By Daniel J. Durand, M.D.
Vice President of Clinical Strategy
LifeBridge Health System
Tiffany E. Wandy, M.P.H., M.B.A.
LifeBridge Health Clinically Integrated Network
Pothik Chatterjee, M.B.A.
Executive Director of Innovation
LifeBridge Health System
Nearly a decade after the passage of the Affordable Care Act, the U.S. continues to lead the world with over $3 trillion in annual healthcare spending, while American population health outcomes continue to lag behind those of other industrialized nations. At the same time, the healthcare industry is slowly evolving from a fee-for-service model towards value-based care, where providers are paid for the population health outcomes they produce rather than the services they provide. In this era of “Accountable Care Organizations” (ACOs), payors and providers have a novel opportunity to work together to share data to address clinical variation and cost drivers within populations.
Examples of innovative payor-provider collaborations include CareFirst BlueCross BlueShield’s patient-centered medical home (PCMH) model, in which primary care physicians (PCPs) are incentivized financially to engage with proprietary business intelligence tools that show them cost and utilization data on their patient panel. This allows PCPs to autonomously sift through data and derive novel insights about their patient populations*. PCPs are able to discover which patients are seeing numerous specialists of which they were not aware, who is utilizing the ER, when they are doing it, and for what diagnoses, etc. While some of this utilization is necessary or driven by factors beyond physician control, much of it can be prevented by taking action at the level of primary care (e.g. extending office hours, engaging patients on when urgent care may be a better option than the ER, etc.).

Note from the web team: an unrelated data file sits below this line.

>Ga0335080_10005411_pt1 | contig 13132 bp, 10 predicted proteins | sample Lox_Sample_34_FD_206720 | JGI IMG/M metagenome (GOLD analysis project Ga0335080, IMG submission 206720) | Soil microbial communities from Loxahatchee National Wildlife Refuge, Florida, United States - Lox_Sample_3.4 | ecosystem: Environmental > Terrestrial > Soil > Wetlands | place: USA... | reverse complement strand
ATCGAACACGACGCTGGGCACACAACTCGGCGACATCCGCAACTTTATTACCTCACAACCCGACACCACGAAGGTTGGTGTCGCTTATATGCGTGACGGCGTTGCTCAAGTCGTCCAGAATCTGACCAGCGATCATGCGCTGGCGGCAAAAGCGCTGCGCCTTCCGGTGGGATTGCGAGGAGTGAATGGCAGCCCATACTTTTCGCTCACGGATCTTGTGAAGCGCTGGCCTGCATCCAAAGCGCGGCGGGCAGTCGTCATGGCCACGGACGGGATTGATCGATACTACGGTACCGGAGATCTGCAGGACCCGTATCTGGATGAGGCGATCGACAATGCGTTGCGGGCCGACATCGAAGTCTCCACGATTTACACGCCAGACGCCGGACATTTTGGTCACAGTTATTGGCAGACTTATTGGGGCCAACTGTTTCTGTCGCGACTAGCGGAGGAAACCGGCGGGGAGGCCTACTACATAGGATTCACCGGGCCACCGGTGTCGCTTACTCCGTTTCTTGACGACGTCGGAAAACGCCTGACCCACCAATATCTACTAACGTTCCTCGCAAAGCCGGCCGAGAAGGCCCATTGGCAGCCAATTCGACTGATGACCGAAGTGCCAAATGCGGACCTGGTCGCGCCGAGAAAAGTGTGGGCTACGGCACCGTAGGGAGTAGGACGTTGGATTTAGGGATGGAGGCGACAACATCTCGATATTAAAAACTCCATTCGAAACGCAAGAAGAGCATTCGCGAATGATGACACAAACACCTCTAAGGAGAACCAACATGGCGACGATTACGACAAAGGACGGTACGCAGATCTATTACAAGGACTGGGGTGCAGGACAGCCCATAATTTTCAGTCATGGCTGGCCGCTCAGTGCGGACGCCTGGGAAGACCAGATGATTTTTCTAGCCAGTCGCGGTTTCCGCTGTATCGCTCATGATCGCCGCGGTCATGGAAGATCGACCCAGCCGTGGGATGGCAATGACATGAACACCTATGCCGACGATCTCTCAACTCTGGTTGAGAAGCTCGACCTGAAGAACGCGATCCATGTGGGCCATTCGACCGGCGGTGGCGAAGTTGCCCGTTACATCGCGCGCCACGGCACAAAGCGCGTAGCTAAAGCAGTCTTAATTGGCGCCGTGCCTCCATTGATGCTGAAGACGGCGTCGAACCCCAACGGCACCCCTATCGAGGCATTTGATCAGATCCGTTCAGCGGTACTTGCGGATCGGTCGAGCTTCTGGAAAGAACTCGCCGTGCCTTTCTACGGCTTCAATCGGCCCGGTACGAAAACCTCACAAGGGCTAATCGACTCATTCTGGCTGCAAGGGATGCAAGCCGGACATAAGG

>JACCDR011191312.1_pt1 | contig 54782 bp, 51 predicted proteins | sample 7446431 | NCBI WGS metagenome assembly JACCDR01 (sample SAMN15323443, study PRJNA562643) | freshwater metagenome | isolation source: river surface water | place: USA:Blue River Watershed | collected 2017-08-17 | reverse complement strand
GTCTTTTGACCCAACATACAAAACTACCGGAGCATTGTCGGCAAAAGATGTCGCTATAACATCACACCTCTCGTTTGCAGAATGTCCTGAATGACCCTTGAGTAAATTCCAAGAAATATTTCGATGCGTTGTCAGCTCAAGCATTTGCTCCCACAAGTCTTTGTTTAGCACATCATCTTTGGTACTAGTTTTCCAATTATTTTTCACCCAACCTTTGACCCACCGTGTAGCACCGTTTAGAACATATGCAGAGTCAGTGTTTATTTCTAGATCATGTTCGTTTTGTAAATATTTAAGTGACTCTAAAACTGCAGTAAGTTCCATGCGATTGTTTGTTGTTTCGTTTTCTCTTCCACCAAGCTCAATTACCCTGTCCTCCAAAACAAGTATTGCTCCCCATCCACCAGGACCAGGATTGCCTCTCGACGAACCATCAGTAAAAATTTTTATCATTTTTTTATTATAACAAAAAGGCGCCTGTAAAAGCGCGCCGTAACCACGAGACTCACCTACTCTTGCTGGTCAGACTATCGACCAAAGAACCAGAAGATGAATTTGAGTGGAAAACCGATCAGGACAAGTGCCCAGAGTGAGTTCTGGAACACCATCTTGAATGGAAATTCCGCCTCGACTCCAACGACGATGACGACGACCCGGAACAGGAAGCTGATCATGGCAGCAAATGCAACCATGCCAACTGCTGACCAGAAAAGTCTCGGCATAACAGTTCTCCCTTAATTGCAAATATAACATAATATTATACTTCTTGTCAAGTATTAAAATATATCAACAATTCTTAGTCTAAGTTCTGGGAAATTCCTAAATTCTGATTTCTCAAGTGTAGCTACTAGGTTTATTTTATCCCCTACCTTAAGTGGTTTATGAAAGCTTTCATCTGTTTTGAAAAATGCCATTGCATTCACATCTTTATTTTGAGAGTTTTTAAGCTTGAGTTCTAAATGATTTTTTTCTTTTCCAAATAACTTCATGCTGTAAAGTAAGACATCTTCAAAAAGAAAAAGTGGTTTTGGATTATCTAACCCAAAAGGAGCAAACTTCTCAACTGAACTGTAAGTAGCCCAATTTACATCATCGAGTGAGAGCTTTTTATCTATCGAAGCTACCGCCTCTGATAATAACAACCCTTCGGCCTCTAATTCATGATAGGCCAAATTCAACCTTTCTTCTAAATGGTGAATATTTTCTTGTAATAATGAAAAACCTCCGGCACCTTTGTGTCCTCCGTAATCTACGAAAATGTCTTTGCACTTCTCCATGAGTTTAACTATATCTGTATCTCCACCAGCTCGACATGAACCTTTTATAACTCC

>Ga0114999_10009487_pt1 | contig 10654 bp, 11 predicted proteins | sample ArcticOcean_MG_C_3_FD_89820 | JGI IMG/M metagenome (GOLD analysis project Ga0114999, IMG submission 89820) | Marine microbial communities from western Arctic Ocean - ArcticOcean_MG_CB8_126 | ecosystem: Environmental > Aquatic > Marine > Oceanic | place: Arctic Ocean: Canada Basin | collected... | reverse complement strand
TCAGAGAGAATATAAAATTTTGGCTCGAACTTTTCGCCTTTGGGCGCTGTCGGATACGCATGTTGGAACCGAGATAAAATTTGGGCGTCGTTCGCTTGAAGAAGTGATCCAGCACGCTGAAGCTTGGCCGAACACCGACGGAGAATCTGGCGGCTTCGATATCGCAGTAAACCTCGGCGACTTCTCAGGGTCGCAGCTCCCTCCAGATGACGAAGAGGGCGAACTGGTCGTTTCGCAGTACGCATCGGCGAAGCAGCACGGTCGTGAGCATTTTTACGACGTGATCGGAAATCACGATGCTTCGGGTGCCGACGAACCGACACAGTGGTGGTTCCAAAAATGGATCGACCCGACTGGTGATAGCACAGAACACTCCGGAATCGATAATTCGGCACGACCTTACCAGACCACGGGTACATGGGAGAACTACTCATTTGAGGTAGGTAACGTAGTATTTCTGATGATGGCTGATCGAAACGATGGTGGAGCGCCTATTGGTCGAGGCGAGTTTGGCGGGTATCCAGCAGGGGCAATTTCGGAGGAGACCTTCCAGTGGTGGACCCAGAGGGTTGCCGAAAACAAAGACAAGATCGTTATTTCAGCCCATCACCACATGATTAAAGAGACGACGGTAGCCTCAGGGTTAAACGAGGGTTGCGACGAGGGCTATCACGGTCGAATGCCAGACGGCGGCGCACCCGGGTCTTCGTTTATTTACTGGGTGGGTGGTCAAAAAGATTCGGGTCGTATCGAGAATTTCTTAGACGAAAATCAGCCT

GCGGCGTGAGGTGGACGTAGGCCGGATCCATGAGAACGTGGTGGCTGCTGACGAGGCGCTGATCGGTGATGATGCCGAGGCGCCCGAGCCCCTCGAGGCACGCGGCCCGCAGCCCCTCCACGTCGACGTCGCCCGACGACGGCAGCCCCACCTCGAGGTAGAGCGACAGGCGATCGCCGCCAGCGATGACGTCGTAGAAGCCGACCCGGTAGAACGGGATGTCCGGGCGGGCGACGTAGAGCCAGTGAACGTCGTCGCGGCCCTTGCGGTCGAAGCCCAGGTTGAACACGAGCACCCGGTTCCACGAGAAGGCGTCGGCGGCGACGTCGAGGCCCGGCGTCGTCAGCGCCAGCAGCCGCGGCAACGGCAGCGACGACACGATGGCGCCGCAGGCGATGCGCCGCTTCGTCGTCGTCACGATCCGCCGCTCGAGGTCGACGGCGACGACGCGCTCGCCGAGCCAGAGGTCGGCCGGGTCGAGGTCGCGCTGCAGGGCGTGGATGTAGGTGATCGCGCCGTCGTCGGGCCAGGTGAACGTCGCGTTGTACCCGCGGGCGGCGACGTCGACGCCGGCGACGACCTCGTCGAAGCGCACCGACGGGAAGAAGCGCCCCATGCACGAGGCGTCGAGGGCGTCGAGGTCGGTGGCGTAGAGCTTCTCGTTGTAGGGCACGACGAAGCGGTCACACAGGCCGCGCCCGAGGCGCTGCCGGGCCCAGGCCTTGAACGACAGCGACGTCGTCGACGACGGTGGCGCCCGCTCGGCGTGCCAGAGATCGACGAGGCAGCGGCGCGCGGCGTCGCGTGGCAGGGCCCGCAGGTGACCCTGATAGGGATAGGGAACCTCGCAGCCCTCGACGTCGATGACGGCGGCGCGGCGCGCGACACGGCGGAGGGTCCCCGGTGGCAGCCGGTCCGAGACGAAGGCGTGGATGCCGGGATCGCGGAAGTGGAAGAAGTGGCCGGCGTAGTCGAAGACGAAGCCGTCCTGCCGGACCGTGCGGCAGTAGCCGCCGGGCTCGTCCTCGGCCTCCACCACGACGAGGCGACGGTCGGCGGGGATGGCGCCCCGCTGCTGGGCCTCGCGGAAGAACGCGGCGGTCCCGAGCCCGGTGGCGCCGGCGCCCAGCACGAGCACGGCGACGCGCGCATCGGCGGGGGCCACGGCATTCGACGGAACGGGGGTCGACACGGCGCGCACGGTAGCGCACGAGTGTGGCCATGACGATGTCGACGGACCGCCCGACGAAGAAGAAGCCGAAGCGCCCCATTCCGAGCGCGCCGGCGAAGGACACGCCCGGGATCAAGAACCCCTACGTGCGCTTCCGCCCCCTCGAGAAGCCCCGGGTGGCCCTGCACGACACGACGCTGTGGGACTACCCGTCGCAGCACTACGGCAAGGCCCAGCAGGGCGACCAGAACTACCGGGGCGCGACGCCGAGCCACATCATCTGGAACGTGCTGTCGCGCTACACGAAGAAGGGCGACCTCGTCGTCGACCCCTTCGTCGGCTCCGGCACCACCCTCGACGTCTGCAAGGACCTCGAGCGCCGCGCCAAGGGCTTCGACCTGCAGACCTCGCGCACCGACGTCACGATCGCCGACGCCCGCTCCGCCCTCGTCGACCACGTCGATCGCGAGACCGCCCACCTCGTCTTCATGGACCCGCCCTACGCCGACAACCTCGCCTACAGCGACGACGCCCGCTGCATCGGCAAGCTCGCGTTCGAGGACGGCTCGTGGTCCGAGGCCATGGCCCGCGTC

These rich data feeds and novel insights have made for a successful program. According to one independent assessment, CareFirst has saved nearly $1.2 billion since 2011 by implementing its unique PCMH model across ninety percent of its contracted providers in the mid-Atlantic region. The program has also achieved regional scale, involving over 4000 PCPs and NPs managing one million patients. At LifeBridge Health, we often begin engaging our PCPs on value-based initiatives by relating our goals to those of the CareFirst PCMH program, because the latter has achieved formidable mindshare amongst PCPs based on its deep local market penetration and strong financial incentives for PCPs.
UnitedHealth Group’s Optum provides another model for payor-provider collaboration. Optum leases select payor capabilities to providers in the form of consulting services and proprietary IT tools. At LifeBridge Health, we use tools created by Optum’s Advisory Board subsidiary to transform raw claims feeds from select populations into physician-facing cost and utilization dashboards. We then use in-house teams to engage physicians on the data throughout our clinically integrated network (CIN). Whenever possible, we schedule our CIN data review meetings on the same day as the CareFirst PCMH meetings so that our physicians can see common trends between the CareFirst and CIN data and prioritize which patients and processes need the most attention. Empowered by this strategy, the physicians within LifeBridge Health ACO, LLC have enjoyed significant success in the Medicare ACO program and have achieved shared savings all three years of our initial 3-year MSSP contract.
We also make use of Optum’s actuarial modeling experience to help project the financial performance of our value-based contracts, as well as contemplate new revenue strategies under consideration. For example, we recently used Optum’s actuary service to help us understand whether billing for care management services might adversely impact our chance at success in certain value-based contracts. The Optum examples illustrate a trend that would have been hard to imagine in decades past – a provider organization sourcing analytics from a major payor subsidiary. This type of collaboration is becoming more common throughout the industry, which has contributed to UnitedHealth Group’s year-over-year growth of 8.2% since acquiring Optum in 2011.